Saturday, June 23, 2012

Miky the Dog

In my obsession with dogs, I ran across this unusual story about a German shepherd named Miky in Montana.  It is a touching collaboration of a dog from Israel, a Lubavitch rabbi, and the police force in Helena, Montana.

Miky was raised in Israel to be a bomb-sniffing dog.  He was then surplused and ended up in the police department in Montana.  He was a smart dog, but he had been trained in Hebrew.  It was only through Rabbi Chaim Bruk that the police in Helena learned how to issue commands to their new canine assistant.

You can just see the intelligence in that face!

Saturday, June 16, 2012

And So It Begins...

This morning we drove over 2 hours to Berkeley Springs, West Virginia, to make a down payment on a dog that hasn't even been conceived.  Some time later this year we should be the proud new owners of a goldendoodle puppy, somewhat like the little guy below, who is already spoken for.

We filled out an application where we specified our preference for sex, color, hair type, size, etc.  My husband emphasized that we preferred a dog who was engaging like Jake, as opposed to the sweet, placid wallflower that Dylan was.  In truth, I just want the clone of Levi, who immediately bonded to me.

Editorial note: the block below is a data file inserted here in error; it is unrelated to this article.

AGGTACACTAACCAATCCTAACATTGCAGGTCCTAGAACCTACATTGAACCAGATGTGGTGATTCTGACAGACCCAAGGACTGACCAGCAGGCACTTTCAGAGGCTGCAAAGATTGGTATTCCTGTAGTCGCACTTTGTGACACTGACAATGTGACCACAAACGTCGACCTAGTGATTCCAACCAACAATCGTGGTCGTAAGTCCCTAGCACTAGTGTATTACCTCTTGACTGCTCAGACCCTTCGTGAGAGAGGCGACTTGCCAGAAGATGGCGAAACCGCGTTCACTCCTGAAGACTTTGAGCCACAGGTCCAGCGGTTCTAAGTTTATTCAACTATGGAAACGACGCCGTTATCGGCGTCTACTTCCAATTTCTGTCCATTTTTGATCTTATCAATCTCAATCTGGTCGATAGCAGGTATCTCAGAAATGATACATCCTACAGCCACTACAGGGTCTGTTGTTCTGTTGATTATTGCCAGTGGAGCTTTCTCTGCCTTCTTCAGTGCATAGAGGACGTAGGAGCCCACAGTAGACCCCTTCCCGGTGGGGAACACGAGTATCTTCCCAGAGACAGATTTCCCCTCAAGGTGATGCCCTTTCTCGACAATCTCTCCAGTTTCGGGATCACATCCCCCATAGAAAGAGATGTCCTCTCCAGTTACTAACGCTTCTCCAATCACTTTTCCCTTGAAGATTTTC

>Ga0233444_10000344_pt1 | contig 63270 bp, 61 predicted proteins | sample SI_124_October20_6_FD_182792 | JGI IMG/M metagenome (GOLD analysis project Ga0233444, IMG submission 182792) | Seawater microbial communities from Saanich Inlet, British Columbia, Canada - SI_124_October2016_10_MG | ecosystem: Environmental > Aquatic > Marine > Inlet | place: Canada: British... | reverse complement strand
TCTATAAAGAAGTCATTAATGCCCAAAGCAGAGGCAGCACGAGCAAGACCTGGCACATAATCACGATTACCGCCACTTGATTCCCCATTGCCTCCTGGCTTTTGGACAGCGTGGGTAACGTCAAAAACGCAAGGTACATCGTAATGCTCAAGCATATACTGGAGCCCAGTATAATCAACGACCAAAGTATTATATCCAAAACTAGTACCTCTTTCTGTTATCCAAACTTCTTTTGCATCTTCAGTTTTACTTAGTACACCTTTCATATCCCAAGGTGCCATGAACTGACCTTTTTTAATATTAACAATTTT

Levi is just one of several multi-gen goldendoodle studs who will be paired up with an appropriate female during the coming months to produce the perfect litter for us (and everyone else on the waiting list).  Levi has the additional distinction that he gives to a doggy blood bank every 7 weeks.

My husband, in his typical thorough fashion, was the first to determine that a goldendoodle would be the perfect dog for us.  They shed very little if at all.  They have the temperament of a golden retriever and the intelligence of a poodle.  And they come in a variety of sizes, depending mostly on the size of the male.

He also sifted through the many breeders in the local area to find Amy at Fox Creek Farm, who was a pioneer in creating these "designer" dogs.  Along the way, she has donated many such animals for use as service dogs.  Her world revolves about the goldendoodle and she has many fruits of her labors to show.  One of her major concerns is the health of her dogs, so she certifies that the parent dogs are free of the many defects that can cause problems in their offspring.  She socializes the puppies from an early age so they adapt well to people.  She feeds them food free from the awful stuff that goes into most commercial dog food.  She does just about everything right, as far as we could tell.